We go barefoot when we feel free: at home, in the yard, at the beach, and throughout childhood. On Tuesday, those who free up their toes by walking barefoot aren’t doing it for comfort, though — it’s for One Day Without Shoes, a fundraising effort by shoe company Toms to provide shoes for those in need.

A penitent from "La Amargura" brotherhood walks barefoot during a procession in Seville, in southern Spain on Sunday. (Emilio Morenatti/AP)

Toms’ One Day Without Shoes invites people to walk a mile with another person’s feet, since many people in developing countries can’t afford shoes. They’re challenging companies and individuals to eschew shoes at work tomorrow, going barefoot to raise awareness for students who are denied entry to schools because they don’t own shoes, or who suffer from tetanus or other diseases that can be contracted from improper foot protection. Toms, which already sends shoes to children in need for every pair purchased, will be outfitting villages with shoes for the occasion. Those who go barefoot to raise awareness can post their photos to a photowall.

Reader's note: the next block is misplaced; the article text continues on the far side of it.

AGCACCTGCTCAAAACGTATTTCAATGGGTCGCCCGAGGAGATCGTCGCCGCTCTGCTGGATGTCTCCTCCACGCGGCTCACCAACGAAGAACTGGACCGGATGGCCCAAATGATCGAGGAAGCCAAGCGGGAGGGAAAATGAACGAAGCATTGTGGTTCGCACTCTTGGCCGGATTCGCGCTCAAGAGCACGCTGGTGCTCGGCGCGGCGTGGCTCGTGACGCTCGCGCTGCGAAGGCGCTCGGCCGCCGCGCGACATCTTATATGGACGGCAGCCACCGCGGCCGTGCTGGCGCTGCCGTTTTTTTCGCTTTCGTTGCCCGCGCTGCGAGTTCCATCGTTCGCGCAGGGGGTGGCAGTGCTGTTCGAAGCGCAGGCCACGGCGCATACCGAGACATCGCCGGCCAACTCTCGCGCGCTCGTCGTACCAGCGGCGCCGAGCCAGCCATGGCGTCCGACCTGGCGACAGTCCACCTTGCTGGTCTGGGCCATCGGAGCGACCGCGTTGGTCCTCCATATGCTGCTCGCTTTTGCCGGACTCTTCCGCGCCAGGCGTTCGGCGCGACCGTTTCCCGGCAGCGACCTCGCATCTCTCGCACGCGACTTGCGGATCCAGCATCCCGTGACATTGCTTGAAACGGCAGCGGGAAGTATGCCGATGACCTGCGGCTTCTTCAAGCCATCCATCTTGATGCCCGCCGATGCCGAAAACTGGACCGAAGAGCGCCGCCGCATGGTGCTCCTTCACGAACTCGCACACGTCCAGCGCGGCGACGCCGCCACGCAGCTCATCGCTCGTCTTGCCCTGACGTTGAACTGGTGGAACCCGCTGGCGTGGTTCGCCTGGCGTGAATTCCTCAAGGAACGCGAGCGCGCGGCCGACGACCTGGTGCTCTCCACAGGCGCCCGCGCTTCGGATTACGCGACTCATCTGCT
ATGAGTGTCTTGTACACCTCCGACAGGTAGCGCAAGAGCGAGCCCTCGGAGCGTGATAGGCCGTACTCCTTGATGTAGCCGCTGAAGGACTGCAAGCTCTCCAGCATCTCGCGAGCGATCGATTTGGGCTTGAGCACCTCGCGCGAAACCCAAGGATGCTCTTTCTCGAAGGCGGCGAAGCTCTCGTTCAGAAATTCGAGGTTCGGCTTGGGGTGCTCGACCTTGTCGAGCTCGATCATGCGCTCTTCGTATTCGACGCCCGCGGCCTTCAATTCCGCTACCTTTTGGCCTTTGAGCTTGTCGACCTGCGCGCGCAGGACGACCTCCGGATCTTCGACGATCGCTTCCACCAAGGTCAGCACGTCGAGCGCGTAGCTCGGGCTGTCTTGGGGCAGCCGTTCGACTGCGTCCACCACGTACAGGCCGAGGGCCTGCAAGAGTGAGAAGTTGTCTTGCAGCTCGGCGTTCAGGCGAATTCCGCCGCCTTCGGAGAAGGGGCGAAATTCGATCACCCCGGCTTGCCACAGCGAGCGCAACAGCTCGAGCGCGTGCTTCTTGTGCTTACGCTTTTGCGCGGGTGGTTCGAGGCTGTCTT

Shoelessness is designed to start conversation — Toms provides a card of talking points for people who choose to ditch their shoes — but it’s been discussed in fashion for decades. The blog Lost in the 60s shows actresses throughout the years going barefoot in public. Every few years at Fashion Week, a designer will send models down the runway barefoot. And barefoot sandals give people who are uncomfortable with totally naked toes look a little less dressed-down.